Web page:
The hard eight: Buncombe's main hazards
Buncombe County "is exposed to many hazards, all of which have the potential to disrupt the community, cause damage, and create casualties," the emergency plan notes.
Near the beginning, it identifies eight key categories of hazards. Below is a condensed version of that list, with excerpts from the EOP:
Major Fires: "The possibility of a major urban fire is considered remote in the County. This is not to say that structural fires will not occur, but rather that the chances of one fire spreading to burn large areas of a community are almost nil.
Forest fires which destroy vast tracts of timber within the county have been identified as a significant hazard by local government."
Floods: "Flooding continues as one of our most destructive natural hazards."
Tornadoes/High Winds: "Avoidance of tornadoes is virtually impossible, and all Buncombe County is vulnerable to their occurrence. The fact that the County has experienced few tornadoes does not mean that tornadoes will not occur in the County in the future. However, Buncombe County is not located in the National Primary Tornado Incidence Zone."
Severe Winter Storms: "In Buncombe County, snow and sleet occur on an average of four or five times each year. ... The main effect of winter storms in the County is immobility.
Due to practical considerations, the local governments and populations lack the necessary equipment and firsthand experience to expeditiously cope with the problems presented."
Hazardous Materials: "Hazardous materials found in Buncombe County include chemicals and other allied products, the bulk of which are organic chemicals used in the manufacture of chemical products and pesticides and inorganic chemicals found primarily in paints, dyes, metal plating and fertilizer.
Petroleum products in the form of liquid fuels and lubricants make up the bulk of our hazardous materials."
Drought: "Buncombe County is vulnerable to severe droughts. ... Prolonged periods of dry weather cannot be forecast; however, general trends are known. The months of April, May and June generally offer the highest probability for a deficiency of rainfall because the rate of evaporation usually exceeds the amount of precipitation during these months."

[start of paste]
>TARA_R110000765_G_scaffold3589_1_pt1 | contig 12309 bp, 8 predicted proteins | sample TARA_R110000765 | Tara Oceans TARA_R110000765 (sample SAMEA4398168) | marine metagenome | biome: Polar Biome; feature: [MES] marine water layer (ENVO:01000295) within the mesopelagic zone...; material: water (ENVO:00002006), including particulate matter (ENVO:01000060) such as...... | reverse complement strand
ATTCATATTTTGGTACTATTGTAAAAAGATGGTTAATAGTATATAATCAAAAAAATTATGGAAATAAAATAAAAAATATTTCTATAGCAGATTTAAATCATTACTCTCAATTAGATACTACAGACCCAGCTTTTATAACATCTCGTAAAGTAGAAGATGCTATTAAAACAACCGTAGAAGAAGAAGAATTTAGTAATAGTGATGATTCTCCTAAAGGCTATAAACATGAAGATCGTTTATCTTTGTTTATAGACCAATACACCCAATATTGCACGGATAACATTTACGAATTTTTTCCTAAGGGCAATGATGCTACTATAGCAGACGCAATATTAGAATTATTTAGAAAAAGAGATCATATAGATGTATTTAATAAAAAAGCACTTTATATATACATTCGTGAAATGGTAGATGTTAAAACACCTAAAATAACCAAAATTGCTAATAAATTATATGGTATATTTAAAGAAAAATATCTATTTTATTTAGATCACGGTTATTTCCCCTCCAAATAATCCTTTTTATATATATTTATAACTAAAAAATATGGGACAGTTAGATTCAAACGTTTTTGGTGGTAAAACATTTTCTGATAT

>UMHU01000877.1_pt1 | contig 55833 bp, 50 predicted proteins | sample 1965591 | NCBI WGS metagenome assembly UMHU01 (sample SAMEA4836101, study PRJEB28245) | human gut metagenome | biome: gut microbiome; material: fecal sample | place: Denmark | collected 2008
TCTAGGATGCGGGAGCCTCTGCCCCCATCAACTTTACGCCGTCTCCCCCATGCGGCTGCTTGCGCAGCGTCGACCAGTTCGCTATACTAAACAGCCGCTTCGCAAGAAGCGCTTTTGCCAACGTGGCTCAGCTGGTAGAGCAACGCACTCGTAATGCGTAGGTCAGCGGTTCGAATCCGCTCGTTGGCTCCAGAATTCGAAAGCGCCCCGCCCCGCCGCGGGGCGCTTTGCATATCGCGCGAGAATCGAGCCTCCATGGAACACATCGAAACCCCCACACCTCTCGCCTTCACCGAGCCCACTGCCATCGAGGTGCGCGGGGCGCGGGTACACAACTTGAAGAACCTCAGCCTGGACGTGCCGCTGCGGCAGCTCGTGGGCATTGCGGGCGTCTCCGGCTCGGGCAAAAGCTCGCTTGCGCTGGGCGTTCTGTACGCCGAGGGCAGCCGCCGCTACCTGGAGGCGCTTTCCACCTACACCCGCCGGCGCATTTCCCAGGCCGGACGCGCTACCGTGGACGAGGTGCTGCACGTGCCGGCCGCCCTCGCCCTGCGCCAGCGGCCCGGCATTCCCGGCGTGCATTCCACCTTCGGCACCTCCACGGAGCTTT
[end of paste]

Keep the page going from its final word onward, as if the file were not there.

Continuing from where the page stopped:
Power Failure: "Whenever it occurs, it tends to aggravate the situation due to loss of light and power needed to operate the equipment for controlling the situation.
Should it continue for any length of time, alternate sources must be provided."
Dam Failure: "The resulting rushing wall of water downstream constitutes the danger of dam failure."
Lines of succession: Keeping government going
Several sections of the document read something like the civil-defense plans of years gone by, when nuclear war seemed a grave risk. These sections address the critical matter of "continuity of government" -- ways to ensure that local officials and the public know who's in charge, in the event that any senior officials are killed in a disaster.
Below, an excerpt from the EOP that appears under the subheading "County Government Line of Succession."
1. Board of Commissioners: The line of succession for the Board of commissioners is from the Chairman to the Vice Chairman, continuing through the remaining board members according to their order of seniority. In the absence of the aforesaid officials, this line of succession would proceed to the County Manager.
2. Administration and Operations: The line of succession for County management is from the County Manager to Assistant County Managers or designated representative.
3. Preparedness and Coordination: The line of succession for county emergency preparedness and coordination is from the Emergency Management Director to the designated Emergency Management staff representatives.
4. Departmental Organization: The line of succession within each department or agency is according to their respective SOPs [Standard Operating Procedures].
RADPRO: Radioactive Protection
In an 11-page annex, the EOP summarizes the county's plans for radioactive protection, or "RADPRO."
On the radioactive front, the plan notes that Buncombe faces "peacetime hazards" both external and internal. Below, a summary of those hazards.
"The County is susceptible to accidents involving the transportation of radioactive materials. The primary road systems used are I-40 and I-26. Radiography sources used to x-ray pressure pipe welds can be transported over road systems within the County.